The ruined, rocky landscape of the Makran coastal strip of southern Balochistan, Pakistan, is an architectural gem that has been unnoticed for centuries.
The Balochistan Sphinx, as it is known, came to the public’s attention only after the inauguration of Makran Coastal Highway in 2004, which connects Karachi with the port town of Gwadar on Makran coast. Passing through the four-hour, 240-km-long hilly trails through the wandering valleys of Karachi and Karachi, travelers are taken to Hangul National Park, where the Balochistan Sphinx is located.
The Balochistan sphinx
According to journalists, the Balochistan sphinx is routinely passed as a natural structure, although no archaeological survey has been conducted at the site. If we look for the properties of this structure as well as the surrounding complexes, it is often difficult to admit that it was formed by natural forces. Rather, this site looks like a huge, rock-cut, architectural complex.
A perfunctory glance at the impressive statue reveals that the sphinx has a well-defined jawline, and facial features, such as the eyes, nose, and mouth, which are placed in proper proportion to each other.
It seems that the sphinx is dressed in a headdress that resembles the headdress of Pharaoh’s Nemes of Egypt. The Nemes headdress is a striped headcloth that covers the head and back of the head. It has two large, prominent, flaps that hang behind the ears and in front of the shoulders. Ear-flaps can be interpreted as Balochistan sphinx as well as some striped markings. Above the forehead of the sphinx is a horizontal groove, which resembles the Pharaoh’s headband in which the Nemes head-dress is in place.
Anyone can easily make sphinx attachment offers, which end up in the most well-appreciated claws. It is difficult to see how nature could have erected a statue that, like the legendary beast, is surprisingly accurate.
The structure of sphinx-temple
Nearby Balochistan Sphinx is another important structure. From a distance, it seems like a Hindu temple (like the southern Hindu one), which has Mandapa (entrance hall) and a Vimana (temple top). The upper part of the Vimana appears to be missing. The Sphinx is leaning in front of the temple, acting as guardian of the sanctuary.
In Greece, the Sphinx had a woman’s head, eagle’s wings, a lioness’s body, and according to some, a snake’s tail. The magnificent sculpture of the Sphinx of Naxos stood on a magnificent ionic column in the Holy Oracle of Delphi, serving as the site’s protector.
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In Indian art and sculpture, the Sphinx is called Porsche Mariga (in Sanskrit, the ‘human animal’), and its primary status was near the gateway to the temple, which served as the guardian of the sanctuary. However, the sphinx was erected in the compound of the temple near the entrance (Gopuram), the halls (Mandapa) and the central shrine (Garba Gharaha).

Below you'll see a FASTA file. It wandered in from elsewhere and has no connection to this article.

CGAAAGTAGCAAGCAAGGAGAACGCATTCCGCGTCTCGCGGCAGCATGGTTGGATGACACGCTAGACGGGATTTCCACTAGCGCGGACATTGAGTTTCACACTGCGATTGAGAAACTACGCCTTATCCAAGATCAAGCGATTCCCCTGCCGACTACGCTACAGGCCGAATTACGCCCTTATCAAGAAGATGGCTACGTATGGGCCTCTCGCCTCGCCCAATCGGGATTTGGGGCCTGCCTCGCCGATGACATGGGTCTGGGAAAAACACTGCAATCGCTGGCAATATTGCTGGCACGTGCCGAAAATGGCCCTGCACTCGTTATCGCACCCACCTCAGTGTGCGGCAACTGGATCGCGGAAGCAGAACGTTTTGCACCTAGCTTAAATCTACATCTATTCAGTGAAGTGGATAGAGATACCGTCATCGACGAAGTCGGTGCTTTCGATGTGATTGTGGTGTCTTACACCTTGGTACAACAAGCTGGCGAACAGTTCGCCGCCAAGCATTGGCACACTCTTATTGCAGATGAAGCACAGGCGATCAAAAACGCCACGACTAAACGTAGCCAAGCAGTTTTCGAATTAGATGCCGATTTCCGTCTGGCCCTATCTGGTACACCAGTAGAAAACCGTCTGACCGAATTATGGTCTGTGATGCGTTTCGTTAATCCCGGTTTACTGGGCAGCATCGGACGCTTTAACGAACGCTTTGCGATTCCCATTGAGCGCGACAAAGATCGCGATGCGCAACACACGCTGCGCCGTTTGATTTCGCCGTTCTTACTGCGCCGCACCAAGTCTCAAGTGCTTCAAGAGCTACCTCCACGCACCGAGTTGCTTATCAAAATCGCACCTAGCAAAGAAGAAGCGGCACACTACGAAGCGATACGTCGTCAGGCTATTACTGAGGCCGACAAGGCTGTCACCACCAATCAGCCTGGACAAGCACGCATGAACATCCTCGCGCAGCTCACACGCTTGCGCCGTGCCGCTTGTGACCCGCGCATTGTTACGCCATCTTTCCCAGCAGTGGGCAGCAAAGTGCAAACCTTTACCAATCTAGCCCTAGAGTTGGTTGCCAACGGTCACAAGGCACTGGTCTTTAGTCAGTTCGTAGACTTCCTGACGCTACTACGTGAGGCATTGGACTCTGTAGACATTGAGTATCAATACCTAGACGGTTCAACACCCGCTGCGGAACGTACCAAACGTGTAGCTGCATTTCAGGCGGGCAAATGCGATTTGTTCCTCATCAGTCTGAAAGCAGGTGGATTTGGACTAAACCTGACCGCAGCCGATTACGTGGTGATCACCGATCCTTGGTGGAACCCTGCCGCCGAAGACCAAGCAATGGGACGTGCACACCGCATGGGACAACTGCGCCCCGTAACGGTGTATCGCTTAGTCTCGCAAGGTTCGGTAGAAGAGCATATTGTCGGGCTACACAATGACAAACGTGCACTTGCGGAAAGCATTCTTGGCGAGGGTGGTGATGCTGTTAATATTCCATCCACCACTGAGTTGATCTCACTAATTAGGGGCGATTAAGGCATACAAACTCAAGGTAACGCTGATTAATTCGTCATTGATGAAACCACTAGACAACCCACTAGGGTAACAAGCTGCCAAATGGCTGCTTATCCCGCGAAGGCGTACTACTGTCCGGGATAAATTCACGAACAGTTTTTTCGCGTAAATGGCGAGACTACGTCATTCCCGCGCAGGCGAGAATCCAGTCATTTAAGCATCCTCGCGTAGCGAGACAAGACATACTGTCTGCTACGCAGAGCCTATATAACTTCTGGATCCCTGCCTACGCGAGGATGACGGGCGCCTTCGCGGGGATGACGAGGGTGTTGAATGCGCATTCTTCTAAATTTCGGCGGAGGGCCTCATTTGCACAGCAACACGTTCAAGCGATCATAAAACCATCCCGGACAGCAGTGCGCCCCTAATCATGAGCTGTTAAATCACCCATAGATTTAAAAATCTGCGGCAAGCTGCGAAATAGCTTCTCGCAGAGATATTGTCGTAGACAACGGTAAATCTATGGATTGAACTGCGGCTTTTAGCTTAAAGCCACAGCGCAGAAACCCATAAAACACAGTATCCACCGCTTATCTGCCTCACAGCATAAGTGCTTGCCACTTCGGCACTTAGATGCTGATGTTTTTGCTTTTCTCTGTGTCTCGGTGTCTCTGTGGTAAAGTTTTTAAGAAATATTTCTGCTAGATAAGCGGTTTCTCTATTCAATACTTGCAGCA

Raja Deekshithar identified 3 basic forms of Indian sphinx:
- A crouching sphinx that has a human face, but has some lion features such as a mane and long ears.
- An evergreen or leaping sphinx with a full human face.
- One half straight or completely straight, sometimes with mustaches and long beard, often worshiping a Shiva-linga.
Sphinx also exists in Buddhist architecture in Southeast Asia. In Myanmar, they are called Manusiha (from Sanskrit Manu-Simha, which means male lion). They are shown in a cat-like currency at the corner of Buddhist stupas. They wear earrings, topping crowns and have feathers on their front limbs.
Therefore, throughout the ancient world, the Sphinx acted as guardians of sacred places. Perhaps not accidentally, Balochistan’s sphinx is also protecting a temple-like structure. This shows that the site was built according to the principles of sacred architecture.
A closer look at the Balochistan Sphinx Temple has revealed clear evidence of pillars carved on the boundary wall. The entrances of the temple are visible behind a pile of sediments or termites. To the left of the entrance can be a tall, sculptured, subsidiary structure. On the whole, there can be little doubt that it is a massive, man-made, rock-cut monument of an ancient antique.
Interestingly, it seems that on both sides of the entrance, two memorial statues stand on the part of the Sphinx Temple.
The painters are largely lost, making them difficult to identify. But it looks like the figure on the left might be Kartikeya (Skanda / Morgan) with a spear. And the figure on the right, a moving Ganesha. Coincidentally, both Kartikeya and Ganesha are Shiva’s sons, which means that the temple complex could have been dedicated to Shiva.
Although identity is speculative at this stage, the presence of sculptured figures on its map gives it more weight due to its man-made structure.
Sphinx – The structure of the Temple suggests that it may be Gopuram, the inner tower of a temple. Sphinx – Like the temples, gopurams are usually flat-topped. In Gopurams, there is a row of ornamental Kalasams (stone or metal pots) arranged on top. From a careful study of the Flat Top Sphinx Temple, you can know many ‘spikes’ from above, which are a line of Kalasams, covered with sediment or termite mounds.